On the other hand, economies in many countries are doing quite well, such as: Germany which has un-employment rate of 5.4%, Austria 4.3%, Norway 3.0%, Netherlands 4.2%, Switzerland 2.9%, Japan 4.1%, Australia 4.9% and so on. So what do they have in common, and what are they doing differently when compared to the United States?
1- They have Universal socialized health care, and while all their people have health care they spend a small fraction of what United States businesses and Government spend on health care.
2- They have Universal Education, which means you can get an education up to your PhD pretty much for free. This means their people are trained for the jobs of the future.
3- They have much higher taxes than in United States on someone making more than 250 thousand dollars, for example in Germany 45%.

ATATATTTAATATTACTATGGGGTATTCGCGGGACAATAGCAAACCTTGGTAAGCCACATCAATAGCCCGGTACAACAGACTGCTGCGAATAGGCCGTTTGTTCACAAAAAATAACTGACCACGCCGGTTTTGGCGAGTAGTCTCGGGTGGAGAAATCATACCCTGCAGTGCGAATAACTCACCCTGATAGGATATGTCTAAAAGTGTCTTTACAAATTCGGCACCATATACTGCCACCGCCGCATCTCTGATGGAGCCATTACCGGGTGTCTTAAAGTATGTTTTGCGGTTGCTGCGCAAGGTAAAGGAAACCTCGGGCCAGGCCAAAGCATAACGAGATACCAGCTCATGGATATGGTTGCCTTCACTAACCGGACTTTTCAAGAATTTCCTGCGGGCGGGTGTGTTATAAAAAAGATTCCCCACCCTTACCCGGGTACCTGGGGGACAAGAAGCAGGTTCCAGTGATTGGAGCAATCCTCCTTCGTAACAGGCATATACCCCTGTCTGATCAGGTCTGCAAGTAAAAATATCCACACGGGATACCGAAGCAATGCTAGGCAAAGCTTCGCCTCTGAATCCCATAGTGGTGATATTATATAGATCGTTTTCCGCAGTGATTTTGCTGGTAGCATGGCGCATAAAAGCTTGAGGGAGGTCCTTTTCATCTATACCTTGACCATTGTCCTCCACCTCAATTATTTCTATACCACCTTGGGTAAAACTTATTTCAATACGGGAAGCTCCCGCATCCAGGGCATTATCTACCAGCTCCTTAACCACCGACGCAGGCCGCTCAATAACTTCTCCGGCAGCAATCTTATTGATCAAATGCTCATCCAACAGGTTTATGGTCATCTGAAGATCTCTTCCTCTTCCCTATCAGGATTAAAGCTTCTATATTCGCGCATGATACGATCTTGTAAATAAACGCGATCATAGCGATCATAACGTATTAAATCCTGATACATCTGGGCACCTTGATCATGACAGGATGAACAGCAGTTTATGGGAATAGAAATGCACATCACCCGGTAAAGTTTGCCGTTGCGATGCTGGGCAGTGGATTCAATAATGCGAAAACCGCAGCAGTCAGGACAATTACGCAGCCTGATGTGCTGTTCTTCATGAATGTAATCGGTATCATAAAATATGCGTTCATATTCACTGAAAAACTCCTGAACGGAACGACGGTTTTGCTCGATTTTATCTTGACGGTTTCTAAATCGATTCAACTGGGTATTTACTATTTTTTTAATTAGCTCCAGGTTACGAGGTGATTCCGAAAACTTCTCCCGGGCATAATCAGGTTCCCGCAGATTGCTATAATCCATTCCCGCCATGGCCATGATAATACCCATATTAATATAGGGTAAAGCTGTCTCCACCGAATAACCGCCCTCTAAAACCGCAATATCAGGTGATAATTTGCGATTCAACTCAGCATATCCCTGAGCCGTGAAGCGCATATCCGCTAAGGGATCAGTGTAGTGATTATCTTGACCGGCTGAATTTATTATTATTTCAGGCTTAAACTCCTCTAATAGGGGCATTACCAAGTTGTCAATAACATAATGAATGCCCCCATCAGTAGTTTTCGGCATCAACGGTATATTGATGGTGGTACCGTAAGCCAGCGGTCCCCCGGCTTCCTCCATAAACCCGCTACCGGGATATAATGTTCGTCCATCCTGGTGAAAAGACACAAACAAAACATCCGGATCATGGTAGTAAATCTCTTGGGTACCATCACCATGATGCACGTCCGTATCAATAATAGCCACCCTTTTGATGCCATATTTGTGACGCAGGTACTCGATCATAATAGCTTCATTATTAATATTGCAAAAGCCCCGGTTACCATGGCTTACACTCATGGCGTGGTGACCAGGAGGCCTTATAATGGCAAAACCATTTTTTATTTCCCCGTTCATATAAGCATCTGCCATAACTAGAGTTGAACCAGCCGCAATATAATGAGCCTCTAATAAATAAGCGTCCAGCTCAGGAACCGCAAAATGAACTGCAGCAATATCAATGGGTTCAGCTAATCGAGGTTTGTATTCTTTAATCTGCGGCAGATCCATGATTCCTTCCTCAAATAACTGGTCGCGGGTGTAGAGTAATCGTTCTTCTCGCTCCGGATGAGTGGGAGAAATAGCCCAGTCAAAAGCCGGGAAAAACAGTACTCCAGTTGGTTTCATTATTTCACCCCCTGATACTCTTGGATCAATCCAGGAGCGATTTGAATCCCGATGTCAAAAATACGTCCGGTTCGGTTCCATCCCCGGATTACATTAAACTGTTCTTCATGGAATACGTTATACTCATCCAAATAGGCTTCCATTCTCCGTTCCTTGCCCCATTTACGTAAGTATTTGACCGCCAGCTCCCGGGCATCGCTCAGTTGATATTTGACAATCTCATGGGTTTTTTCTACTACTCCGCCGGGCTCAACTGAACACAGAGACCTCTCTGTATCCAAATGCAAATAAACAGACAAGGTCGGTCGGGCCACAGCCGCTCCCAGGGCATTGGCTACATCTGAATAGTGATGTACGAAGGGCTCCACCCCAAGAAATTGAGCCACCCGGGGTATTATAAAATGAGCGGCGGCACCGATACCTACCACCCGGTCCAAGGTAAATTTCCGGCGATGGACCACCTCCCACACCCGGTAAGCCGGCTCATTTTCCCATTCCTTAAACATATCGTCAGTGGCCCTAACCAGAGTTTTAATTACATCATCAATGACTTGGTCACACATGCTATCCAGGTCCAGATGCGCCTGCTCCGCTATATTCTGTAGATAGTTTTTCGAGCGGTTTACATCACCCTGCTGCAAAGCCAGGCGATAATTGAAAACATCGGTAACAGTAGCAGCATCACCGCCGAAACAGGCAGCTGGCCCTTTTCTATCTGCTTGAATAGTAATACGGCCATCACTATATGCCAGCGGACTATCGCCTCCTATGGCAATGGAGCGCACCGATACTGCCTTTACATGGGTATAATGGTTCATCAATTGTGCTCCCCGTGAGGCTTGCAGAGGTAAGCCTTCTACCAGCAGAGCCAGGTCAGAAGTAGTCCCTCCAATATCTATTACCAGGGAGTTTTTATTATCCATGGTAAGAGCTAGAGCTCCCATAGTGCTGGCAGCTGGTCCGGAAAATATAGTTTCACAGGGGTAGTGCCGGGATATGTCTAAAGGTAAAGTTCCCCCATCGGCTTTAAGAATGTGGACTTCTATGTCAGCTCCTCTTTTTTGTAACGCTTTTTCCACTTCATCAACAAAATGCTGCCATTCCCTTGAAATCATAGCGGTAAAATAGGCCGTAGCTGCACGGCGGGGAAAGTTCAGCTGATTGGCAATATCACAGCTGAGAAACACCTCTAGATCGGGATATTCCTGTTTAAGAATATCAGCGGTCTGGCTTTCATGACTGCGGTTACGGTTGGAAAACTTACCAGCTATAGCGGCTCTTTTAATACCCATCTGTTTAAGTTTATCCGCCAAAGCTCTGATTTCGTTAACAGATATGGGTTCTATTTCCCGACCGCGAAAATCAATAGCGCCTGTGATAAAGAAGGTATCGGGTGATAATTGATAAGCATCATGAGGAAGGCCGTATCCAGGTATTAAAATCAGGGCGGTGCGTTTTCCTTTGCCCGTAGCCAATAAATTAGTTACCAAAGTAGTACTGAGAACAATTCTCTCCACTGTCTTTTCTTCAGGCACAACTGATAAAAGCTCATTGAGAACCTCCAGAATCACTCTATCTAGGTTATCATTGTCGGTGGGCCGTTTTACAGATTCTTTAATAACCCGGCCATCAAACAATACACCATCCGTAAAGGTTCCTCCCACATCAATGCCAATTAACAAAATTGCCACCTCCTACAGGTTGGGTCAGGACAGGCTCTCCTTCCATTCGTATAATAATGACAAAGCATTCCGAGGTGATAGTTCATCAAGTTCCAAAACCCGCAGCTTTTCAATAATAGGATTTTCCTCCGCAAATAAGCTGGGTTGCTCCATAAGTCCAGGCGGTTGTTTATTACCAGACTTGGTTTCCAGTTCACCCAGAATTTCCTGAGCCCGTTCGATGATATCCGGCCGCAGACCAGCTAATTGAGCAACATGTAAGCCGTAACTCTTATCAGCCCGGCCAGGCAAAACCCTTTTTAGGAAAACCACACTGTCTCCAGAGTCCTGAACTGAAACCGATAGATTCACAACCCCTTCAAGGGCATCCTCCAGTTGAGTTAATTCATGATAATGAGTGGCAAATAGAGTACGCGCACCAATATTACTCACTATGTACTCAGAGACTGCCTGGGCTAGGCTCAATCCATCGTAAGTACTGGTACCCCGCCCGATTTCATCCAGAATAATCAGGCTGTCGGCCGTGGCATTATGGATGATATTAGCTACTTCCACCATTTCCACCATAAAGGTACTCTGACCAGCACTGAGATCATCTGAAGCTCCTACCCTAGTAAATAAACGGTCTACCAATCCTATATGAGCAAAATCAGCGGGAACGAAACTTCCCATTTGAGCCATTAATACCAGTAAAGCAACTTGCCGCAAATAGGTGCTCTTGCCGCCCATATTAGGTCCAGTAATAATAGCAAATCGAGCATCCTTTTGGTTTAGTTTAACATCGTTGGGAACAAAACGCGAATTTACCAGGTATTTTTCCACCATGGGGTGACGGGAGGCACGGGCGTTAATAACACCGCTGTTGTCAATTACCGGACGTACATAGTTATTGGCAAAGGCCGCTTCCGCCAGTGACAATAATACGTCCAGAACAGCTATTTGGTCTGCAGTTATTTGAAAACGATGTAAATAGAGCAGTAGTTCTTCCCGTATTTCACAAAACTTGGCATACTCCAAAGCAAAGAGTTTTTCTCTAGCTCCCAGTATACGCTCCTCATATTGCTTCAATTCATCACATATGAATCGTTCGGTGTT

4- They have more generous unemployment benefits than in the United States. This stabilizes demand when people are laid-off from their jobs.
5- They have a more unionized workforce than in the United States. The unions provide hands-on apprentice programs for training new workers in manufacturing industries.
6- They do not spend Trillions of dollars on a gargantuan military, and unnecessary wars, which drains their budgets and keeps needed infrastructure from being repaired and built.
Mitt’s father established the precedent of presidential candidates releasing their Tax returns in 1968. He released 12 years of them, saying “One year could be a fluke, perhaps done for show, and what mattered in personal finance was how a man conducted himself over the long haul.” When Mitt’s campaign was asked to release more then two years of returns, it responded “We’ve given all you people need to know” and has refused to give out additional information, even as many Republicans requested. People, including myself, are starting to ask “What is Mitt trying to hide?”